Bachelor of Arts
Kingston, The Woman Warrior, Narrative, Multiple, Identities, Maxine Hong Kingston
The Chinese never meant to stay in America. The eventual integration -- or lack thereof -- of those sojourners, fortune seekers, and refugees into mainstream America was for many an economic accident, a cruel mishap twice as bitter to swallow when longing for Home was burdened with racism and ignorance of the American barbarians. Some did return (and had their American nest eggs confiscated by the Communists) but for those unfortunates who had to stay, the dream of going back to China was a taste in the mouth, verbalized and daily pressed upon the palates of offspring and kin.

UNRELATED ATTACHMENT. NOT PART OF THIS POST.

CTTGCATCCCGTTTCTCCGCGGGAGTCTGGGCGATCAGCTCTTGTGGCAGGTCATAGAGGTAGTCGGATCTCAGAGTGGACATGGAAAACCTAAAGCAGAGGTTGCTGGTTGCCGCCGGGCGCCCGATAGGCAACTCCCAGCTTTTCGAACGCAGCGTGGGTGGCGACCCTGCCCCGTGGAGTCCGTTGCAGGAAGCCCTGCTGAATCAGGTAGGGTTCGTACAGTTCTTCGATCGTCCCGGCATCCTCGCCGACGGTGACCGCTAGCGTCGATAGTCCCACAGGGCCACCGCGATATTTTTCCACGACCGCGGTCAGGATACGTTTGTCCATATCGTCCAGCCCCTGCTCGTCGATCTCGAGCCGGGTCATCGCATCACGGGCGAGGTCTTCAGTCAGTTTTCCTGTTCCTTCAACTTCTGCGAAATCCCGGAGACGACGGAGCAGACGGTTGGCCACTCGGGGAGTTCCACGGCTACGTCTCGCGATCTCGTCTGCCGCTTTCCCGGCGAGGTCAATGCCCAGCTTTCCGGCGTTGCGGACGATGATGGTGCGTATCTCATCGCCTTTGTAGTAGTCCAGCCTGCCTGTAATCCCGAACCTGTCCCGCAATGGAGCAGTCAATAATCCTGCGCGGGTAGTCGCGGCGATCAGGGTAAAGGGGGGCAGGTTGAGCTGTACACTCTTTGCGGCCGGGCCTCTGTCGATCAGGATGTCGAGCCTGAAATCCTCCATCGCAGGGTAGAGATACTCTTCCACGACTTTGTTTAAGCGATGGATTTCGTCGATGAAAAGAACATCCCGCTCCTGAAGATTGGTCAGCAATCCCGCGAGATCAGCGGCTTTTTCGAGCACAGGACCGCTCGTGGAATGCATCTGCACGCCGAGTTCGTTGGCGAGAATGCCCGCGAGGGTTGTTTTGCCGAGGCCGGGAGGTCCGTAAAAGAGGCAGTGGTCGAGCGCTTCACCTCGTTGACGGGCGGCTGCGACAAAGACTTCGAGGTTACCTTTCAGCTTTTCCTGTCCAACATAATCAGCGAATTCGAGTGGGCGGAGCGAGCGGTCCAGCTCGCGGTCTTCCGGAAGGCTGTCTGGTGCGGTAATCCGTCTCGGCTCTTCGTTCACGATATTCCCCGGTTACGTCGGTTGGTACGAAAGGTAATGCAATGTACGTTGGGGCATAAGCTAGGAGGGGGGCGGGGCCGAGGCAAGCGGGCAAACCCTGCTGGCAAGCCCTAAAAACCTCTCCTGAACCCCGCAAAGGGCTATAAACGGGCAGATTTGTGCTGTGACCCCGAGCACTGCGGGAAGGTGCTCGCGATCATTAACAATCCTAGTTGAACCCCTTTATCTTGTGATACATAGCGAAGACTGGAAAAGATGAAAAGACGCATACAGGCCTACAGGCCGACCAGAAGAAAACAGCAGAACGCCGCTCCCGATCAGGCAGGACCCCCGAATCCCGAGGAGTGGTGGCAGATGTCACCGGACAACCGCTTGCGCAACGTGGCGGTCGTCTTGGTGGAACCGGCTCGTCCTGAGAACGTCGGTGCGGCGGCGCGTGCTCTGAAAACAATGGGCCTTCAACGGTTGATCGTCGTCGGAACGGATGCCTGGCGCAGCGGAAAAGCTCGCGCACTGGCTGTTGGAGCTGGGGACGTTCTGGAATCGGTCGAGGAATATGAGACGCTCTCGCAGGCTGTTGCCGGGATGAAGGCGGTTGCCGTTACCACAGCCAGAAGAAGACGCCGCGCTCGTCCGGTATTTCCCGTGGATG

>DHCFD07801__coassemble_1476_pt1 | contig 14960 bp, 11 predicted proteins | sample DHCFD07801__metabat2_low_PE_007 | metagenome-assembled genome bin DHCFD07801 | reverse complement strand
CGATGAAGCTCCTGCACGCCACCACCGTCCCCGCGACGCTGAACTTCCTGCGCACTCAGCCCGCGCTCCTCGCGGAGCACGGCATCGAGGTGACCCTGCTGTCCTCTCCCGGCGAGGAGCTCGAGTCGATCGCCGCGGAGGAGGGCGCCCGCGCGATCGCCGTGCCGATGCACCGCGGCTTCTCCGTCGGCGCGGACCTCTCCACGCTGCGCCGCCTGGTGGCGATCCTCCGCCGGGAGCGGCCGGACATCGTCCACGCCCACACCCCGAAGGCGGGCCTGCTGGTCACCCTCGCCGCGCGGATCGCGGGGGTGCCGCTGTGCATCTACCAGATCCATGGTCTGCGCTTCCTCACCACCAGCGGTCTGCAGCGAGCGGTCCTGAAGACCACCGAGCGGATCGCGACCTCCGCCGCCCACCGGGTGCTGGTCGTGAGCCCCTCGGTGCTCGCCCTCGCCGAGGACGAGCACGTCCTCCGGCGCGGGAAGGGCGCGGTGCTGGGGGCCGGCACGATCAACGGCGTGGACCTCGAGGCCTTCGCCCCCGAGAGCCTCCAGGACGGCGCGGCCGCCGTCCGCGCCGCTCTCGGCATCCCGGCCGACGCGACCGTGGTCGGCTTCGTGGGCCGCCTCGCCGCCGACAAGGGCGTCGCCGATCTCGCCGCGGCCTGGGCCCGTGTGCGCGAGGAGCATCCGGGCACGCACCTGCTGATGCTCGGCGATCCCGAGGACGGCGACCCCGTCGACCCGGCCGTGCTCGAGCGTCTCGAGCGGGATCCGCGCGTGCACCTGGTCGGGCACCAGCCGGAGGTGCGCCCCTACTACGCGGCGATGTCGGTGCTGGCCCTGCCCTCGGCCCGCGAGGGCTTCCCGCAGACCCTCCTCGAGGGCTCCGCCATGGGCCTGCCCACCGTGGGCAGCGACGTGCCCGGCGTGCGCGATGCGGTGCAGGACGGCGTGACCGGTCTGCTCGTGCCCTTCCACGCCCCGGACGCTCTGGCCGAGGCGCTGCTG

Children of these reluctant immigrants were thus presented with a situation in which they were neither wanted in their native born land, nor were they supposed to want it. This context is essential for understanding Maxine Hong Kingston's autobiographical novel, The Woman Warrior: Memoirs of a Girlhood Among Ghosts.
Dean, Gabrielle N., "Multiple Identities/Multiple Narrative Strategies: Maxine Hong Kingston's The Woman Warrior" (1989). Honors Papers. 586.